• Neither a bright light nor a thunderous voice could be seen or heard, but I knew it was God’s presence.

So God exalted him to the highest position and bestowed upon him the name that is above all names, so that at the mention of Jesus’ name, every knee should bow, in heaven, on earth, and beneath the earth, and every tongue should confess that Jesus Christ is Lord, to the glory of his Father in heaven.

Philippians 2:9-11 is a passage of Scripture. When God’s presence manifests itself, all arrogance and pride are quickly subdued before him.

4. It Only Takes One Touch from God to Change a Person

“Go over to Straight Street and go to the house of Judas,” the Lord instructed. When you arrive, inquire about a man named Saul who hails from Tarsus. He is now pleading with me in prayer. Acts 9:11 is a biblical passage (NLT) The apostle Paul was a fervent opponent of the gospel when he embarked on his journey to Damascus. He was attempting to put a stop to it and snuff it out in whatever way he could. If there is one thing to take away from Paul’s experiences on the road to Damascus, it is this: When it comes to God, it doesn’t take much to shift a person’s perspective.

  1. A new route is being forged: Saul, the adversary of God, sets out to find and kill followers of the way who are harboring negative thoughts against them.
  2. He is temporarily blinded as a result of this incident, but his life is forever altered.
  3. Instead of arresting and punishing these adherents of the Way, he accepts their status as fellow believers.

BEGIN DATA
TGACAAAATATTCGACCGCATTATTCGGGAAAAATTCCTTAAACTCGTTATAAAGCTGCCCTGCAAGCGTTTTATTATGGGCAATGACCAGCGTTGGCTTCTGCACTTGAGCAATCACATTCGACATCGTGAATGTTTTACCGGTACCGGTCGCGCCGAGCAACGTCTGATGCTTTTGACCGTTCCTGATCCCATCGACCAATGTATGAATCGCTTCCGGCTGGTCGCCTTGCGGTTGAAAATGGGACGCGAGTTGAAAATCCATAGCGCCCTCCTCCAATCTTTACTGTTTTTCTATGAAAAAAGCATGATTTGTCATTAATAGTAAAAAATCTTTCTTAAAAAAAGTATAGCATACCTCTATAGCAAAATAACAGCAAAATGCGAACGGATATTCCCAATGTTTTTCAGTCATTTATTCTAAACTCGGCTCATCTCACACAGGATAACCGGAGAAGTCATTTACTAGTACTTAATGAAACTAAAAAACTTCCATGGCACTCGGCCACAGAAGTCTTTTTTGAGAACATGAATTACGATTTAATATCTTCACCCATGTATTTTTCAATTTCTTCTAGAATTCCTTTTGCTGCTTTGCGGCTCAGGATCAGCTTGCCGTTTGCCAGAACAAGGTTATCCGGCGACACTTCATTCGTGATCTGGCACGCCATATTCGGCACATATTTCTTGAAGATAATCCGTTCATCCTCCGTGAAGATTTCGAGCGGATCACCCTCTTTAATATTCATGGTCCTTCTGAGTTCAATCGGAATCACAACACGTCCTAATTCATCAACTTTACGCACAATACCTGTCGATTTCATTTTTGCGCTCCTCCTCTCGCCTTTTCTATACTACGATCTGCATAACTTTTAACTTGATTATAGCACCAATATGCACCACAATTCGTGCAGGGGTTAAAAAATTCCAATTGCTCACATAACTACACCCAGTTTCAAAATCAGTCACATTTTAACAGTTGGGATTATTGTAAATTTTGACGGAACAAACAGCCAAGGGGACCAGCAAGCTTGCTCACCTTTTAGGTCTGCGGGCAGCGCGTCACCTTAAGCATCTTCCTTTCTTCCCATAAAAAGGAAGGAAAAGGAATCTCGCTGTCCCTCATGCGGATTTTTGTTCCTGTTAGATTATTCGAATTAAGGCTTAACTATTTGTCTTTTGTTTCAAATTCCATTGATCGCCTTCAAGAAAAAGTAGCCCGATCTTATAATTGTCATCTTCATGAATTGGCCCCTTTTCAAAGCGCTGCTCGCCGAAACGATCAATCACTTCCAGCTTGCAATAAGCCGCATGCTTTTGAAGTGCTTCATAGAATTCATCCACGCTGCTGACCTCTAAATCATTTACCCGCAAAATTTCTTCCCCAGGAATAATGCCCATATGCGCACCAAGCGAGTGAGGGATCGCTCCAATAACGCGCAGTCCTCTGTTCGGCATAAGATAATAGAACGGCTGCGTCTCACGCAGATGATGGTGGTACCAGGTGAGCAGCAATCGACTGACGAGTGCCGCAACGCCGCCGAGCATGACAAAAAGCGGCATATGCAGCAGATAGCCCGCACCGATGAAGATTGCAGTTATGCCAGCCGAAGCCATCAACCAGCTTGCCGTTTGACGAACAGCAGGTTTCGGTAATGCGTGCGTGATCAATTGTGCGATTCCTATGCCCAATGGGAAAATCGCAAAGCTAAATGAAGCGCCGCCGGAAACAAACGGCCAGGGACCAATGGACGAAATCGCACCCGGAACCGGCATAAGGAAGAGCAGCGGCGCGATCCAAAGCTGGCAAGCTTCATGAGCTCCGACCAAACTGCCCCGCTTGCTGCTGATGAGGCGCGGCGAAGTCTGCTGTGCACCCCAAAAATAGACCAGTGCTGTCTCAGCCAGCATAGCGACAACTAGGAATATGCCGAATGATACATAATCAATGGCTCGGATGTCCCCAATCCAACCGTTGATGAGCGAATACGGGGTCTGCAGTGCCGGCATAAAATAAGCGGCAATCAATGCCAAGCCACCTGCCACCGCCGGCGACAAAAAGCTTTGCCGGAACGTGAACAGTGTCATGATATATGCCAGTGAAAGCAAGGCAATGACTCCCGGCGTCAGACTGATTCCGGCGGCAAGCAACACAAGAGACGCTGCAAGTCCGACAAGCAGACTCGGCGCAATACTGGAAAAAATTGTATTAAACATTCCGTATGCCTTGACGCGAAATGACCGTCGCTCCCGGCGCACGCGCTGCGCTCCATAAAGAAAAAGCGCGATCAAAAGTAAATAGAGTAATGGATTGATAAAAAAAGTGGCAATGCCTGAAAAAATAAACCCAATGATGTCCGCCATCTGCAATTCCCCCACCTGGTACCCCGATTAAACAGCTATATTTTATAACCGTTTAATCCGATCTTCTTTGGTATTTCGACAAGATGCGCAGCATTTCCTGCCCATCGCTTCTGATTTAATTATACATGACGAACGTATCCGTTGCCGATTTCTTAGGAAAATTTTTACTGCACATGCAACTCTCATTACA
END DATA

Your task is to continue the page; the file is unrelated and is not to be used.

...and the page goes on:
4. All of this transpired in a very short period of time.
  5. Anyone, even the most hardened of hearts, may be transformed when they come face to face with their own identity and the identity of their Creator.
  6. Sometimes it is not even necessary for anybody to communicate with a person; rather, it is just allowing God to accomplish what only he can do.
  7. It is vital that we spread the word, yet all we can do is plant and water at this point in time.

To put it another way, we must all have a personal experience with Jesus at some time in our lives that results in our conversion.

Paul is a good illustration of this.

Even if you bring to Christ any of the same abilities, passions, or enthusiasm that you had before you were saved, God will be able to utilize them, but only if they are directed in the correct path.

When you stop to think about it, what God accomplished in Paul’s life is the same thing that he continues to do in ours.

Photograph courtesy of Unsplash/Clay Banks Besides being a speaker and Bible teacher, Clarence L.

is also the co-founder of The Bible Study Club.

Also just published is his new book, The Pursuit of Victory: How to Conquer Your Greatest Challenges and Win in Your Christian Life, which is available on Amazon.

Using this book, you will learn how to put the parts of your Christian life together so that you can live a triumphant Christian life and ultimately become the man or woman of God that you have always desired to be.

More information about his ministry may be found at www.clarencehaynesfoundation.com.

Paul’s Conversion Sunday School Lesson